Democracy, If We Can Keep It: The ACLU’s 100-Year Fight for Rights in America

Ellis Cose. New Press, $29.99 (480pp) ISBN 978-1-62097-383-7
In this comprehensive and even-handed history of the ACLU, journalist Cose (The Rage of the Privileged Class) details the organization’s inner workings as well as milestones in its mission to protect civil rights. Exploring the ACLU’s involvement in the early 20th-century labor movement, the internment of Japanese Americans during WWII, school desegregation, Vietnam War–era draft resistance, the post-9/11 “war on terror,” and other social issues, Cose highlights the idealism of its leaders, as well as internal divisions over its goals and methods. He notes, for example, the forced removal of a founding board member with Communist Party ties in 1940, and “soul searching” over the decision to defend the First Amendment rights of white supremacists who rallied in Charlottesville, Va., in 2017. Cose contends that a “decline of truth” in the current political moment poses a unique challenge to the ACLU, which must find a way to continue its core mission of defending free speech while also protecting American democracy itself. Cose covers an impressive amount of ground, though some of the granular details about personnel matters feel superfluous. Still, this judicious account reveals just how integral the ACLU has been to the past century of American history. (July)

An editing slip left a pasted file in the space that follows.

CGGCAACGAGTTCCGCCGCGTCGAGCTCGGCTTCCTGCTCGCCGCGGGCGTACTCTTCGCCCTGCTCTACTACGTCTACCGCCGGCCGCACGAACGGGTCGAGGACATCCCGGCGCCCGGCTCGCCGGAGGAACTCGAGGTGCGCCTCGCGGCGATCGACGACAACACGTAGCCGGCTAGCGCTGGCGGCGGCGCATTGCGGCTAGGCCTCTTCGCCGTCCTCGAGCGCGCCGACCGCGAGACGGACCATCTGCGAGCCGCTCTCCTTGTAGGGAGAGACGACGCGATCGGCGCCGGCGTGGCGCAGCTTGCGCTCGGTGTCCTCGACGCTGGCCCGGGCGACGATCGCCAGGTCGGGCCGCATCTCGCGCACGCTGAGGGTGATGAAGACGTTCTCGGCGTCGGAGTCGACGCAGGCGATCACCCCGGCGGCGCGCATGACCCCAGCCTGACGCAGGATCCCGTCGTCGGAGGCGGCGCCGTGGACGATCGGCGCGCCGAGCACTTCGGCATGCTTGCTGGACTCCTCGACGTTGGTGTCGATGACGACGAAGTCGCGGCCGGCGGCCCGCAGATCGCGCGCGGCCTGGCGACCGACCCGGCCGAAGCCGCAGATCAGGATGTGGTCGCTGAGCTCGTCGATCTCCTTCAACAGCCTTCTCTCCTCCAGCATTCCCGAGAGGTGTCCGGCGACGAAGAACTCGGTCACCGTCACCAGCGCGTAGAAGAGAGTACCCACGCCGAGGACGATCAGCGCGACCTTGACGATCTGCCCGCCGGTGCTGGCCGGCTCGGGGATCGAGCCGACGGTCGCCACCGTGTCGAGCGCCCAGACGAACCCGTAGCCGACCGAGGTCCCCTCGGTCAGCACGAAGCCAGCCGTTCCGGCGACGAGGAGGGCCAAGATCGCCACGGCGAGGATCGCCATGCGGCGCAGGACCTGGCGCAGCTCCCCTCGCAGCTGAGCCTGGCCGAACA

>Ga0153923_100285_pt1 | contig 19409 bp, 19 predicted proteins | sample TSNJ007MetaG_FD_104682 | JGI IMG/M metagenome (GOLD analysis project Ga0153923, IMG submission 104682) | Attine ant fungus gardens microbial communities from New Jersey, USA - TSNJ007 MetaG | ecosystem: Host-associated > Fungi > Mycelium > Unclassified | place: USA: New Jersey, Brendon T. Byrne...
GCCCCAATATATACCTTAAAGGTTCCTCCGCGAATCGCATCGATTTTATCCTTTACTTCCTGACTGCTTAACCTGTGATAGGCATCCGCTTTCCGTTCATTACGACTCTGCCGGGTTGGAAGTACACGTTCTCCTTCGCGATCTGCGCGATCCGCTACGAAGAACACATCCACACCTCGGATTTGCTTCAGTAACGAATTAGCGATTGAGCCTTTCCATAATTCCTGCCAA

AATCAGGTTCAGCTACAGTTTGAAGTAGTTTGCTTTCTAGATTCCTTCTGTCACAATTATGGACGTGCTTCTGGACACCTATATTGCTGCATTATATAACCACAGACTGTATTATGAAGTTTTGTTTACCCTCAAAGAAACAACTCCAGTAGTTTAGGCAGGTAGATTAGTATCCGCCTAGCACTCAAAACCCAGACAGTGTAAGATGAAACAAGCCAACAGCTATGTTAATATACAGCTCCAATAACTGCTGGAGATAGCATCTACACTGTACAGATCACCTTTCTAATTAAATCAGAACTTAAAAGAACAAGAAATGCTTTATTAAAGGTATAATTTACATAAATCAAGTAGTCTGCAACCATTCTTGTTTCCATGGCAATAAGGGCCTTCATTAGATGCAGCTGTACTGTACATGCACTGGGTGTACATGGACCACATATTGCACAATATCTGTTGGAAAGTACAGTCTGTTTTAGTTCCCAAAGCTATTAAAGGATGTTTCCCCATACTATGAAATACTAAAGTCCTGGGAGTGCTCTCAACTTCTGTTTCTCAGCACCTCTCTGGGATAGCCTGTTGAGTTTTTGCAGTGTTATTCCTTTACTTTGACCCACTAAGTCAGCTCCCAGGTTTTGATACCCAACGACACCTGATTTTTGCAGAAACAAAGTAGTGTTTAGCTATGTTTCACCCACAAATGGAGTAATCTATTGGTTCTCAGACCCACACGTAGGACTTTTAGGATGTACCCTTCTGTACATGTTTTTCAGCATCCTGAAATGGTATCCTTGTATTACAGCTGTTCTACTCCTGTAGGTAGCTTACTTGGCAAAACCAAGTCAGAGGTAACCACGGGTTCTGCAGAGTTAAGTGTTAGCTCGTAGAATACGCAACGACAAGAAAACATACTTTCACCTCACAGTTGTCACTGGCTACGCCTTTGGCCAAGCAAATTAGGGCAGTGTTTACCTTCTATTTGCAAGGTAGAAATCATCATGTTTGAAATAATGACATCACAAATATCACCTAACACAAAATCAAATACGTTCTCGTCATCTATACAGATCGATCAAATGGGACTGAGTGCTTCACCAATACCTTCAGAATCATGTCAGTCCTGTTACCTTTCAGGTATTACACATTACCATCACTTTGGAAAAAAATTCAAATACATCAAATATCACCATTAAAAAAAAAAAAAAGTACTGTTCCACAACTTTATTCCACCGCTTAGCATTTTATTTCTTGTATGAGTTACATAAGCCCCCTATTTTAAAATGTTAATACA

Reviewed on : 04/22/2020
Release date: 07/01/2020
Genre: Nonfiction
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